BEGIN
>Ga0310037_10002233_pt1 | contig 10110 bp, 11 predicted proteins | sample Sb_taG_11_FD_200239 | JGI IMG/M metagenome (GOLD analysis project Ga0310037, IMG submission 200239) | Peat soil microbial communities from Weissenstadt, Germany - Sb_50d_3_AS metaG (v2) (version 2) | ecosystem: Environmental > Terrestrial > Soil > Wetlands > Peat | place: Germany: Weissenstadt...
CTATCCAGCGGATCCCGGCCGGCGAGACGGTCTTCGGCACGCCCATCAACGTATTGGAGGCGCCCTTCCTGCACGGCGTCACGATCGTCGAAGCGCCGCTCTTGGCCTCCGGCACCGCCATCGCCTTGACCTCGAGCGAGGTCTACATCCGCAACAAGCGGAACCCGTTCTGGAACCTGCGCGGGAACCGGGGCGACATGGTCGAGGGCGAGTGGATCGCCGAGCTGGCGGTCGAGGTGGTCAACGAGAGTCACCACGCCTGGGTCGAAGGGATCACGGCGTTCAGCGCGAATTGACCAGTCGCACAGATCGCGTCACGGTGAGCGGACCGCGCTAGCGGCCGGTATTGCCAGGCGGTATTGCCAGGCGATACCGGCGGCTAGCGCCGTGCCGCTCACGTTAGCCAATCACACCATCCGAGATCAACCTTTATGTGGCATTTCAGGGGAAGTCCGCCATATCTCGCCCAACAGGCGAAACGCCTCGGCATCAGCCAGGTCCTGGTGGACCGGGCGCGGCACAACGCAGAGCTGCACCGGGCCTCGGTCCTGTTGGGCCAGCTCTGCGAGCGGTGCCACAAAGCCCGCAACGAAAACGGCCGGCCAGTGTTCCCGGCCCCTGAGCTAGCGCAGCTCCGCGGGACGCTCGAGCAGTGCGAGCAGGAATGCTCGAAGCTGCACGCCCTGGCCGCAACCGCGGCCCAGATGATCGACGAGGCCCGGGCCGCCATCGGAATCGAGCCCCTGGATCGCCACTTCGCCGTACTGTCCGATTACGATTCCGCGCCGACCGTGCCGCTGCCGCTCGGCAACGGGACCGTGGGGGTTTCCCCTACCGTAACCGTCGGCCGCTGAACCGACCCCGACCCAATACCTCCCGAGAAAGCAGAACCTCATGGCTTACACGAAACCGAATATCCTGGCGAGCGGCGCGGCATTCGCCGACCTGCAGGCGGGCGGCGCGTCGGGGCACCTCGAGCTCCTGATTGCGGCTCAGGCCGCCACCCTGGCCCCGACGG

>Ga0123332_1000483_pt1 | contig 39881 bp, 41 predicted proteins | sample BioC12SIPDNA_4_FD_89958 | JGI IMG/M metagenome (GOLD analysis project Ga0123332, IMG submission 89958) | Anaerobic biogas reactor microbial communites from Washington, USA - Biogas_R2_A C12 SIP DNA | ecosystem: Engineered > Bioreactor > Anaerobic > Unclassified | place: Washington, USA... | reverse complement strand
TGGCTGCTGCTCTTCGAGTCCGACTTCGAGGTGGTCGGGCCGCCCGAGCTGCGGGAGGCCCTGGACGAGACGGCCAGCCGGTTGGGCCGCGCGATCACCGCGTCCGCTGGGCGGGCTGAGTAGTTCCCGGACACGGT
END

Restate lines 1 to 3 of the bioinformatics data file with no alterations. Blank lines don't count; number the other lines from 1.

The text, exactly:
>Ga0310037_10002233_pt1 | contig 10110 bp, 11 predicted proteins | sample Sb_taG_11_FD_200239 | JGI IMG/M metagenome (GOLD analysis project Ga0310037, IMG submission 200239) | Peat soil microbial communities from Weissenstadt, Germany - Sb_50d_3_AS metaG (v2) (version 2) | ecosystem: Environmental > Terrestrial > Soil > Wetlands > Peat | place: Germany: Weissenstadt...
CTATCCAGCGGATCCCGGCCGGCGAGACGGTCTTCGGCACGCCCATCAACGTATTGGAGGCGCCCTTCCTGCACGGCGTCACGATCGTCGAAGCGCCGCTCTTGGCCTCCGGCACCGCCATCGCCTTGACCTCGAGCGAGGTCTACATCCGCAACAAGCGGAACCCGTTCTGGAACCTGCGCGGGAACCGGGGCGACATGGTCGAGGGCGAGTGGATCGCCGAGCTGGCGGTCGAGGTGGTCAACGAGAGTCACCACGCCTGGGTCGAAGGGATCACGGCGTTCAGCGCGAATTGACCAGTCGCACAGATCGCGTCACGGTGAGCGGACCGCGCTAGCGGCCGGTATTGCCAGGCGGTATTGCCAGGCGATACCGGCGGCTAGCGCCGTGCCGCTCACGTTAGCCAATCACACCATCCGAGATCAACCTTTATGTGGCATTTCAGGGGAAGTCCGCCATATCTCGCCCAACAGGCGAAACGCCTCGGCATCAGCCAGGTCCTGGTGGACCGGGCGCGGCACAACGCAGAGCTGCACCGGGCCTCGGTCCTGTTGGGCCAGCTCTGCGAGCGGTGCCACAAAGCCCGCAACGAAAACGGCCGGCCAGTGTTCCCGGCCCCTGAGCTAGCGCAGCTCCGCGGGACGCTCGAGCAGTGCGAGCAGGAATGCTCGAAGCTGCACGCCCTGGCCGCAACCGCGGCCCAGATGATCGACGAGGCCCGGGCCGCCATCGGAATCGAGCCCCTGGATCGCCACTTCGCCGTACTGTCCGATTACGATTCCGCGCCGACCGTGCCGCTGCCGCTCGGCAACGGGACCGTGGGGGTTTCCCCTACCGTAACCGTCGGCCGCTGAACCGACCCCGACCCAATACCTCCCGAGAAAGCAGAACCTCATGGCTTACACGAAACCGAATATCCTGGCGAGCGGCGCGGCATTCGCCGACCTGCAGGCGGGCGGCGCGTCGGGGCACCTCGAGCTCCTGATTGCGGCTCAGGCCGCCACCCTGGCCCCGACGG

>Ga0123332_1000483_pt1 | contig 39881 bp, 41 predicted proteins | sample BioC12SIPDNA_4_FD_89958 | JGI IMG/M metagenome (GOLD analysis project Ga0123332, IMG submission 89958) | Anaerobic biogas reactor microbial communites from Washington, USA - Biogas_R2_A C12 SIP DNA | ecosystem: Engineered > Bioreactor > Anaerobic > Unclassified | place: Washington, USA... | reverse complement strand